Genetics Could Influence Our Eating Behavior: New Research Reveals

24 April 2017, 6:55 am EDT By Andrew Norman Tech Times
A study revealed that the eating behavior of a person largely depends on genetic factors. This research may lead scientists to develop diets tailored to a specific person.  ( Justin Sullivan | Getty Images )

Eating habits vary in individuals and each person favors some foods over others. However, many people indulge in junk food even though they are aware of its harmful effects on the body.

According to scientists, this pattern may not be because of poor decision, but caused by certain genetic factors.

A new research revealed that genetics play an important part in determining what a person's overall eating habit will be. This may be why some people have problems maintaining a proper diet, while others do not.

How Was The Study Conducted?

Scientists from the Universidad Autonoma de Madrid conducted the study to observe the link between food habits and genetics in humans. The results of the study will be presented at the American Society for Nutrition Scientific Sessions at the Experimental Biology 2017 meeting, which is scheduled to take place between April 22 and April 26.

For the purpose of the study, the scientists analyzed the genetics of 818 healthy men and women with European backgrounds. The researchers also recorded information about each of their dietary habits using questionnaires.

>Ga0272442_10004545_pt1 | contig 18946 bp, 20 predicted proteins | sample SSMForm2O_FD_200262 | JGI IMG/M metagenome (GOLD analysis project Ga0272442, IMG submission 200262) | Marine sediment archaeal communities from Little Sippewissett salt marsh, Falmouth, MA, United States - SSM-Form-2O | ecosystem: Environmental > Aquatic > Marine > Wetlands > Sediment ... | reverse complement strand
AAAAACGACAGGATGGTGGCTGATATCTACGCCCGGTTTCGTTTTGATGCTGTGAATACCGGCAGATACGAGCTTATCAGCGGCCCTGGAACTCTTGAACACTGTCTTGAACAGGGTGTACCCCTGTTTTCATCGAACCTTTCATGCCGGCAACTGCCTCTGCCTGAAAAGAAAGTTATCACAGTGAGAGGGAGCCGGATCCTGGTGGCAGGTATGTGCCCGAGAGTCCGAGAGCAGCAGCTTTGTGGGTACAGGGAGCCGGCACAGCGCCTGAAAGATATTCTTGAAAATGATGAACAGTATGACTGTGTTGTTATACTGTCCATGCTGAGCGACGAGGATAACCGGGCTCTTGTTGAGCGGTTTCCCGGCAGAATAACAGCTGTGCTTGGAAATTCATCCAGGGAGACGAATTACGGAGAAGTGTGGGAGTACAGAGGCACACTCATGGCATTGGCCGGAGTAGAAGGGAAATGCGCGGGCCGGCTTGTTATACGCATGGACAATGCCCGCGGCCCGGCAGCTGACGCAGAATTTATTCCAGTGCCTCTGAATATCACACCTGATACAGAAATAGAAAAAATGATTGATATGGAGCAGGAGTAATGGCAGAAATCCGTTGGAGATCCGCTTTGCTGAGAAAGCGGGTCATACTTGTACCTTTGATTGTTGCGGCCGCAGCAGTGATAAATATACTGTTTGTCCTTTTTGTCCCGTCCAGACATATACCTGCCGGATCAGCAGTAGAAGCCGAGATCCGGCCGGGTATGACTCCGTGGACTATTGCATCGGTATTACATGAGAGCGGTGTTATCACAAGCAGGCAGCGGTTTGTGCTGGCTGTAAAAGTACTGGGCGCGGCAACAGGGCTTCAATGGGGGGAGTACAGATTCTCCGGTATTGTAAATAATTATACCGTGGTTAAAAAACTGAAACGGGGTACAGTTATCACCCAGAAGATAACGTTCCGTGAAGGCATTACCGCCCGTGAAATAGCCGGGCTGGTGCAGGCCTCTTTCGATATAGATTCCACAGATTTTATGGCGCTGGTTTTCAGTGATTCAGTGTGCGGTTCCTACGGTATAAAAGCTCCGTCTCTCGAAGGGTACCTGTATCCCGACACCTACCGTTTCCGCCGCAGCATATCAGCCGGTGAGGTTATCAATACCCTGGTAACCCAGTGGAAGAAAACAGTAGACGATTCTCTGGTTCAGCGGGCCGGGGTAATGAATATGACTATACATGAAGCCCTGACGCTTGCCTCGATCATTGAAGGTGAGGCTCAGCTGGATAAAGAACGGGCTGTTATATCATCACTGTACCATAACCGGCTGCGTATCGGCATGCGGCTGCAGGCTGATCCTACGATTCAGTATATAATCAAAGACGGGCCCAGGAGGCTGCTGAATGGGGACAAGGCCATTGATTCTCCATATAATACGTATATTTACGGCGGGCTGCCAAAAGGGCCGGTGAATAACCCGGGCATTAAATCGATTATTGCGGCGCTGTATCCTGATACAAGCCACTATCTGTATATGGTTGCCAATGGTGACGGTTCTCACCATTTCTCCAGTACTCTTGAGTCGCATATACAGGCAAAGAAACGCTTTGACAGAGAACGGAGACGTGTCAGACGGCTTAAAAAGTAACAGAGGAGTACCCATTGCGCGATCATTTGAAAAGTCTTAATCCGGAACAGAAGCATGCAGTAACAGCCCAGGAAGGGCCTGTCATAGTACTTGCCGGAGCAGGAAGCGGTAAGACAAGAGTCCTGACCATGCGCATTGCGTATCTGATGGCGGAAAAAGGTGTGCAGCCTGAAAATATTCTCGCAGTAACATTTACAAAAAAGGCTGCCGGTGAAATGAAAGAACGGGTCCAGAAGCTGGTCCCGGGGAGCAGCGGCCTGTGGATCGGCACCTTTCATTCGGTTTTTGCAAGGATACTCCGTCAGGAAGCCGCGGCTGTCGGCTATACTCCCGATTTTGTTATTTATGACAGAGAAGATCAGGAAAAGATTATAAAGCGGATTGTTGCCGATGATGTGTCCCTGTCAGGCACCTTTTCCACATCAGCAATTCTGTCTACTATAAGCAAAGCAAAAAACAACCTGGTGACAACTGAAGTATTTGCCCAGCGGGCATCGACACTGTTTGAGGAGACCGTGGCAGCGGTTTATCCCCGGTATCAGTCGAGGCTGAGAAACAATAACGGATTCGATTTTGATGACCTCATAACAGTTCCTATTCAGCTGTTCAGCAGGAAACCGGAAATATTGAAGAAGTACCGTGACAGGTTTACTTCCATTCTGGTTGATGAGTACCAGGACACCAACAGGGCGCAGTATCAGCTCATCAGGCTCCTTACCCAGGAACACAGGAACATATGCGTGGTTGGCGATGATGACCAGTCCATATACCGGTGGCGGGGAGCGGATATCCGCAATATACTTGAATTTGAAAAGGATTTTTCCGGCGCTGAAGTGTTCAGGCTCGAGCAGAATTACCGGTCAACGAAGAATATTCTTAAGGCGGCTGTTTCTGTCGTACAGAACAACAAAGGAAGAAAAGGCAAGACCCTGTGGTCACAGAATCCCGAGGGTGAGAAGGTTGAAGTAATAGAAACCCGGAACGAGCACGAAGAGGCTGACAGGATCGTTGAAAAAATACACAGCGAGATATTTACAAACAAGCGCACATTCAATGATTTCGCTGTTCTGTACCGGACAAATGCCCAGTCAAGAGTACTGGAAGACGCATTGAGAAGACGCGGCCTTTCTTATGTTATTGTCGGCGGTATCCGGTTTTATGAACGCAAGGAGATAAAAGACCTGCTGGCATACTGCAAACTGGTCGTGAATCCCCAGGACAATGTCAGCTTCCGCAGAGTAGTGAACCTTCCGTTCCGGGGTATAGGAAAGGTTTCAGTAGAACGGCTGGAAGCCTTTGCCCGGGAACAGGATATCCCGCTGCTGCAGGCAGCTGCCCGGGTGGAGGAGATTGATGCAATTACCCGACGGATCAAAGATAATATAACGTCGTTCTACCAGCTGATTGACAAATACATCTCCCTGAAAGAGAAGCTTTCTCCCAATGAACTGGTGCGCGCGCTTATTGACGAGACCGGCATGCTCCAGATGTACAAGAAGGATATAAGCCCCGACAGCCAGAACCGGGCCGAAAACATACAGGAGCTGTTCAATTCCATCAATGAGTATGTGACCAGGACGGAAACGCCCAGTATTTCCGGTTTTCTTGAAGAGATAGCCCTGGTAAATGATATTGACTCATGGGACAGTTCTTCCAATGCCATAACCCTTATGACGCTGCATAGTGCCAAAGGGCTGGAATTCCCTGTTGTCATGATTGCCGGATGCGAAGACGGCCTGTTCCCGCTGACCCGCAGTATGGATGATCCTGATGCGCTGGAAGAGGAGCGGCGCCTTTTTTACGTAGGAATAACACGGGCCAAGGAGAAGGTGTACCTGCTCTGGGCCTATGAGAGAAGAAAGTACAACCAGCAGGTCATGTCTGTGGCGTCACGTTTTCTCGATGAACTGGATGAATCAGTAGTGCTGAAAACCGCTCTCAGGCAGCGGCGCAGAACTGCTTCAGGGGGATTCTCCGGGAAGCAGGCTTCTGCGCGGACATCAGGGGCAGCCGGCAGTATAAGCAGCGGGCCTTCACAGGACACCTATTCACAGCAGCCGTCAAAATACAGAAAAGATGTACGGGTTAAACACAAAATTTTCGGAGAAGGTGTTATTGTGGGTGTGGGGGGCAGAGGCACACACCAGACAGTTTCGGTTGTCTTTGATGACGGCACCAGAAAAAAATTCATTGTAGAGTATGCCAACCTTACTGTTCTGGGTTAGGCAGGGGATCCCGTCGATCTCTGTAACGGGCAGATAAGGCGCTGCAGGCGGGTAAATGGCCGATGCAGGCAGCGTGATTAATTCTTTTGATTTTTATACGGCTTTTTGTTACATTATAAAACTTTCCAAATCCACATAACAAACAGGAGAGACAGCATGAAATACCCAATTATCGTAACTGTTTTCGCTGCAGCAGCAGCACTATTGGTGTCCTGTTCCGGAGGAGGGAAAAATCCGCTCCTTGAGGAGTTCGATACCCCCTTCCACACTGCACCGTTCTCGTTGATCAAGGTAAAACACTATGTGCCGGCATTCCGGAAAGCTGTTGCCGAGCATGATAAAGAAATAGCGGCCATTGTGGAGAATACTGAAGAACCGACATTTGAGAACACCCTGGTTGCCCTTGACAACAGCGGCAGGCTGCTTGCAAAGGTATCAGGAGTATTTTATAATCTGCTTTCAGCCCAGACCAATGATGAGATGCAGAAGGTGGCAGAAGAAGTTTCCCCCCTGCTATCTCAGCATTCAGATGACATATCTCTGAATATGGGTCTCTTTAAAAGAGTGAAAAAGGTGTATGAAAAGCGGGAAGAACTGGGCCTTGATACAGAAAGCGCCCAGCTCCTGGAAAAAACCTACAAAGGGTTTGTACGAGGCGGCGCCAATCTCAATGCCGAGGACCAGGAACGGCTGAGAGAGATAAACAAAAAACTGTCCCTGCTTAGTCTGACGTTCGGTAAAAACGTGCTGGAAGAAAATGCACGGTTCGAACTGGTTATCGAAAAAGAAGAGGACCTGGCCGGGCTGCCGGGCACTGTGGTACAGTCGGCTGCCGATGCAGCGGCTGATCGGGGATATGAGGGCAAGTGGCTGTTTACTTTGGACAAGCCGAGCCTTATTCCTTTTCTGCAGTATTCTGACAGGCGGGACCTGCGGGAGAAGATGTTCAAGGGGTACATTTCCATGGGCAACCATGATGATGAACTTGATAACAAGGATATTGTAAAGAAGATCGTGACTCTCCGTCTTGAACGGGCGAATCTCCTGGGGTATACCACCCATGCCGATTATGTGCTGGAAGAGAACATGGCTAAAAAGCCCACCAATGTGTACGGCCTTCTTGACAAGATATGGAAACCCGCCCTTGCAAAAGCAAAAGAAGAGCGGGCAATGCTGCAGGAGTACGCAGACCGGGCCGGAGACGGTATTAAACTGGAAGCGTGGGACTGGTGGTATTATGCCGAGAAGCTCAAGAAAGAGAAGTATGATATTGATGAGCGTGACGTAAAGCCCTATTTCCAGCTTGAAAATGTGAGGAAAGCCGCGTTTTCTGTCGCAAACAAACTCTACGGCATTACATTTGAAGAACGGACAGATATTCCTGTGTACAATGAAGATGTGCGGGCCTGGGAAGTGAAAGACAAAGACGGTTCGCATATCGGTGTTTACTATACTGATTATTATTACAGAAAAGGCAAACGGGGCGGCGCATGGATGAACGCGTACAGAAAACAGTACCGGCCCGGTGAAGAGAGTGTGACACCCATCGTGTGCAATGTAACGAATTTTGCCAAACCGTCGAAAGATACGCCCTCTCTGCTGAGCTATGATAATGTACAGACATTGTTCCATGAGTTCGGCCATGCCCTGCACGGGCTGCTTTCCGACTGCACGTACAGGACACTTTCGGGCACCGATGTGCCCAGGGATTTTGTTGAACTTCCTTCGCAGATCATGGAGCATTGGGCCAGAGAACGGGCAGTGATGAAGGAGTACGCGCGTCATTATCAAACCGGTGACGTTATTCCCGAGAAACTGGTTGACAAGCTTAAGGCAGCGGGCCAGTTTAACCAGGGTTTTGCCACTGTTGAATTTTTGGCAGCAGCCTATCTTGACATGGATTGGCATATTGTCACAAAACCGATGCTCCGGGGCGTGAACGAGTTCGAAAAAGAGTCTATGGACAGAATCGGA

Link Between Genes And Food Habits?

The researchers found that certain genes they studied played a vital role in deciding what the dietary choices of an individual would be. For example, certain forms of the oxytocin genes were seen to affect the chocolate consumption and waist size of a person. An obesity-related gene, if present in the body, dictated the amount of vegetables and fiber the person would consume.

"This is because our food preferences and ability to work toward goals or follow plans affect what we eat and our ability to stick with diet changes. Ours is the first study describing how brain genes affect food intake and dietary preferences in a group of healthy people," explained Silvia Berciano who is a pre-doctoral fellow at the Madrid University.

The researchers' findings are important and may lead to the development of better dietary control systems in the future. Scientists claim that this research may even pave the way for personalized diets for each individual, which would suit their genetic preferences. These measures would especially be helpful to fight obesity.

The Problem Of Obesity

The Centers for Disease Control and Prevention estimates that around 12.7 million children and young adults between the age of 2 and 19 in the United States are obese. CDC also points out that nearly 36.5 percent of American adults are obese.

Obesity and weight-related issues are quite rampant in the country, which has led to the increase of coronary diseases and diabetes. Such studies may go a long way in curbing obesity once and for all.

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